Updated on November 16th, 2023
Under California retaliation law and federal EEOC retaliation law, it is unlawful for an employer to retaliate against an employee. The definition of retaliation is when an employer punishes an employee for doing or saying something protected by law. Retaliation is usually apparent when the employer suddenly reacts negatively to the employee.
What is retaliation in the workplace in California?
Don’t hesitate to get in touch with our workplace retaliation lawyer for a free consultation if any of the following occurred:
- Employer disciplined you.
- The employer suspended you.
- Employer transferred you.
- Employer demoted you.
- Employer reduced your pay.
- Employer reduced your working hours.
- Employer retaliates against an employee for filing a complaint with the California labor board or EEOC, filing a lawsuit, or being a witness.
- Employer retaliates against an employee for answering questions in a company’s investigation.
- Employer retaliates against an employee for refusing supervisor/manager’s instruction that is discriminatory or illegal.
- Employer retaliates against an employee for resisting sexual advances or protecting another employee from sexual advances.
- Employer retaliates against an employee for requesting disability, time off, or accommodation.
- Employer retaliates against an employee for speaking up about safety concerns.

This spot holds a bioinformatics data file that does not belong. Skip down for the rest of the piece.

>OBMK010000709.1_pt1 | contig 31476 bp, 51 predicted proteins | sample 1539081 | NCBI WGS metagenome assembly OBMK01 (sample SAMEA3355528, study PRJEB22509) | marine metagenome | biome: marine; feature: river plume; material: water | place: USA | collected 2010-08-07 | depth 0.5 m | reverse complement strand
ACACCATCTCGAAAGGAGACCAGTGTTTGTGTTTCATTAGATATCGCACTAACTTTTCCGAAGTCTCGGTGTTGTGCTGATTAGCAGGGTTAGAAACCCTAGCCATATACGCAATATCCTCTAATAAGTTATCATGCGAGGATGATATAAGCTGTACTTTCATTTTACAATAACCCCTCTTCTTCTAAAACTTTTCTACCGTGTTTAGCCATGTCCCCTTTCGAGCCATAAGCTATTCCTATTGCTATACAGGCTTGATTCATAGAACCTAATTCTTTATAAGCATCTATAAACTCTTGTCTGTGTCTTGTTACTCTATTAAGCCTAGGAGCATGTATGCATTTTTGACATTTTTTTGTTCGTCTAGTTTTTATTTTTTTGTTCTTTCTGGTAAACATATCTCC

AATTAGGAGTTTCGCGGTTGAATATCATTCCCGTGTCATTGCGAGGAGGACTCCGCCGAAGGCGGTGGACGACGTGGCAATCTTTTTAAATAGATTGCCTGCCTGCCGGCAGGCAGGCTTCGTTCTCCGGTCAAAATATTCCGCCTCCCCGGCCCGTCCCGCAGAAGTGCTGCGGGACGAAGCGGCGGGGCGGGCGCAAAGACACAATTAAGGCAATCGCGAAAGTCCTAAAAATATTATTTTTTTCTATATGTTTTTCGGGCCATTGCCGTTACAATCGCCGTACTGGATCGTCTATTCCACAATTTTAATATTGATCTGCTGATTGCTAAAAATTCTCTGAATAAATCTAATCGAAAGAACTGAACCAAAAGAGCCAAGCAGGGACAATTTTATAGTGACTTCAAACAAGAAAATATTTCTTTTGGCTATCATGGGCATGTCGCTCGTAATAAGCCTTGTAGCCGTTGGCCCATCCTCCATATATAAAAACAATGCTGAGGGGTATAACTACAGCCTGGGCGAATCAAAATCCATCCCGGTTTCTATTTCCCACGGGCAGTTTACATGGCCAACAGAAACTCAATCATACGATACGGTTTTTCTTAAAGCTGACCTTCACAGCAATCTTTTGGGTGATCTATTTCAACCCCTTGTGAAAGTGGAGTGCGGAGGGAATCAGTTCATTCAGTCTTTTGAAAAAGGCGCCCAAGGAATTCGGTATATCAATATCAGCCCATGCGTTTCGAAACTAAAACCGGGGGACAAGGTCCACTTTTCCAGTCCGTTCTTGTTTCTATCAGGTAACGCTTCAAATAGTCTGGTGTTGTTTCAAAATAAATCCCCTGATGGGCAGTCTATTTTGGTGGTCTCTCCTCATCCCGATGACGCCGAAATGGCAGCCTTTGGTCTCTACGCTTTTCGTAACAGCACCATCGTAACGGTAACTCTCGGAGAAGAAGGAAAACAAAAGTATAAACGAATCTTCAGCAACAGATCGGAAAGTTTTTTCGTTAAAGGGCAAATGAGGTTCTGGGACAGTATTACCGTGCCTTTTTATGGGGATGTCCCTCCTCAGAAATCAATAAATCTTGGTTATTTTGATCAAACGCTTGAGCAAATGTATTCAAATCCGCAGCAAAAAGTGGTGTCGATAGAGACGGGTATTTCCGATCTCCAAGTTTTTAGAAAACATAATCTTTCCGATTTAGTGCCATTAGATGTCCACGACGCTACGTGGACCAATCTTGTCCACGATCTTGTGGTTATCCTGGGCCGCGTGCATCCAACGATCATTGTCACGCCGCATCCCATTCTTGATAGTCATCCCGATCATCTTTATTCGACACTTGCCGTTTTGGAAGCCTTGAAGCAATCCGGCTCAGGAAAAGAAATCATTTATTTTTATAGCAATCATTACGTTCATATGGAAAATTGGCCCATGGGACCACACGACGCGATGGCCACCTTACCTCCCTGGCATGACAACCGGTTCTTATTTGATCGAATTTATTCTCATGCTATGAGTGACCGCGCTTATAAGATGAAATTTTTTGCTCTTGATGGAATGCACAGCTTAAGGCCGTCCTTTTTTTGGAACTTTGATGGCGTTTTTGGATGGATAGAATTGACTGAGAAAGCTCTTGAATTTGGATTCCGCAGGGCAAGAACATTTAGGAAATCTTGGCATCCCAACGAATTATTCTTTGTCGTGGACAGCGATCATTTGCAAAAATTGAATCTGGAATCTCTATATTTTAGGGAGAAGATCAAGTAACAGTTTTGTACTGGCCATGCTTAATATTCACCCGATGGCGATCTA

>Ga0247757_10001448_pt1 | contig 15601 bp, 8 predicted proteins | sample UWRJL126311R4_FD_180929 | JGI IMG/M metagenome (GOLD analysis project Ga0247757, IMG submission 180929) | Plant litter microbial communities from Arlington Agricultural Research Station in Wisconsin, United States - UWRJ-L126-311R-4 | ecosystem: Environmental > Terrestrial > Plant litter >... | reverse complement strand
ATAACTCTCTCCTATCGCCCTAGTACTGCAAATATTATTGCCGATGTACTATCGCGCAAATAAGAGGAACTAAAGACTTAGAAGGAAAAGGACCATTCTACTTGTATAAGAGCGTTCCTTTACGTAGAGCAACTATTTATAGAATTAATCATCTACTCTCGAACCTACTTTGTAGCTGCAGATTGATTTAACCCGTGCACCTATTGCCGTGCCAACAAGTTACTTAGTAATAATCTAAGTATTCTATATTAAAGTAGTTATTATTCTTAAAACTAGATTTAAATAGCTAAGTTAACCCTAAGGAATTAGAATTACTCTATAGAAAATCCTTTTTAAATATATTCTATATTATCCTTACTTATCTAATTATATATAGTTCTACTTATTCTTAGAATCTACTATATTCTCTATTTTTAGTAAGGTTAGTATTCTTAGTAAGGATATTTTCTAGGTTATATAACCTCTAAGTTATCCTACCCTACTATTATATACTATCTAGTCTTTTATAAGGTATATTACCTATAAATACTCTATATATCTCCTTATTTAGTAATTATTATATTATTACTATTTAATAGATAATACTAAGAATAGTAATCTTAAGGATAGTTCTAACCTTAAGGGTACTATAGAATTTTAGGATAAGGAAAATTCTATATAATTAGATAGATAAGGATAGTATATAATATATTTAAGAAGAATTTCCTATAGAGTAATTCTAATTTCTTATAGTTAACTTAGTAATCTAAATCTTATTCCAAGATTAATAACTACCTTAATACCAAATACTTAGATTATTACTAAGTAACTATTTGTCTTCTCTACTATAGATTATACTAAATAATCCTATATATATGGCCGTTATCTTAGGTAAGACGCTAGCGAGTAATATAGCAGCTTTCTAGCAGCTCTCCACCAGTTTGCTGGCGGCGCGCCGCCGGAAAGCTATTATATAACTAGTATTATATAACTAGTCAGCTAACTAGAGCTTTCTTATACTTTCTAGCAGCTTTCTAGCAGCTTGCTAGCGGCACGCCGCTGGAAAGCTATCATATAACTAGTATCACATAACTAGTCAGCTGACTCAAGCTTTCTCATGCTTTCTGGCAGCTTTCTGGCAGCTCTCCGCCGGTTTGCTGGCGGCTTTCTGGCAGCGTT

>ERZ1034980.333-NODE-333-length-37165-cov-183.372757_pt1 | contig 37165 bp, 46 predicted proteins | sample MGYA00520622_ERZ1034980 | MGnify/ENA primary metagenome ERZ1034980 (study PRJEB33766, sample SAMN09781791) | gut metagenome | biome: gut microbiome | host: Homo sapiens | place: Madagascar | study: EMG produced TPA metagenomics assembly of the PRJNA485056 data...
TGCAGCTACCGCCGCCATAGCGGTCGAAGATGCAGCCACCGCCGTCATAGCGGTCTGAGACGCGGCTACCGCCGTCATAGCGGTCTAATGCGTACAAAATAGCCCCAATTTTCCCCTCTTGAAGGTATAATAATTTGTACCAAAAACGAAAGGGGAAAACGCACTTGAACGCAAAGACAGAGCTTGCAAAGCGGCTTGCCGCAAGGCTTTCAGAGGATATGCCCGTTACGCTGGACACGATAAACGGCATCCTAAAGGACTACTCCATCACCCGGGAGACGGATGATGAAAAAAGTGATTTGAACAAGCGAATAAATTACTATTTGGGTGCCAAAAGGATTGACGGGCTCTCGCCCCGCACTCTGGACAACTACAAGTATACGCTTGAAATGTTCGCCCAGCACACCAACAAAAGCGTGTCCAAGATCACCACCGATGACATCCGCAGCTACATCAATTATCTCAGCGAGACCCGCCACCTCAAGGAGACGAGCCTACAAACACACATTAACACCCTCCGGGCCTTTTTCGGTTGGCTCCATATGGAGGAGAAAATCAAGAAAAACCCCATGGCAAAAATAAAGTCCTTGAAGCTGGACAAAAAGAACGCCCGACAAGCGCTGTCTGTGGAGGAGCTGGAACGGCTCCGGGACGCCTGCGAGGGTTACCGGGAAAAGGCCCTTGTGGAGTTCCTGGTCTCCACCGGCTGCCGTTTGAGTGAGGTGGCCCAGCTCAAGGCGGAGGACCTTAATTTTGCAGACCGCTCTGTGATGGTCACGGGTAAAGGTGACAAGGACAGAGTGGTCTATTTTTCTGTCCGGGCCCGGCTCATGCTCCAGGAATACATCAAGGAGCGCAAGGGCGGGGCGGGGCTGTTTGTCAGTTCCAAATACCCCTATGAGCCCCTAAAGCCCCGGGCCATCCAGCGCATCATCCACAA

The above list is not exhaustive. If you believe your employer is retaliating against you, please call our workplace retaliation attorney to see if you have a claim. If you want to make a complaint yourself, you may contact the California Department of Industrial Relations, Retaliation Complaint Investigation Unit.
Labor Code section 96(k)
Provides the Labor Commissioner with authority to be assigned claims for loss of wages that arise from retaliation for lawful conduct occurring during nonworking hours and away from the employer’s premises.
Labor Code sections 1030-1033
Employers are prohibited from discharging or in any manner retaliating against an employee for exercising or attempting to exercise any right under the state lactation accommodations laws to express milk for the employee’s infant child. Workers have a right to file a retaliation complaint for such violations under section 98.7.
Labor Code section 1102.5 (b)
Subsection (b) protects against retaliation for disclosing information, or because an employer believes an employee has disclosed information or may disclose information, to a government or law enforcement agency, to a person with authority over the employee, or to another employee who has the authority to investigate, discover, or correct a violation, where an employee reasonably believes that the information discloses a violation of a state or federal statute, or a violation of or noncompliance with a local, state, or federal rule or regulation.
Labor Code 1197.5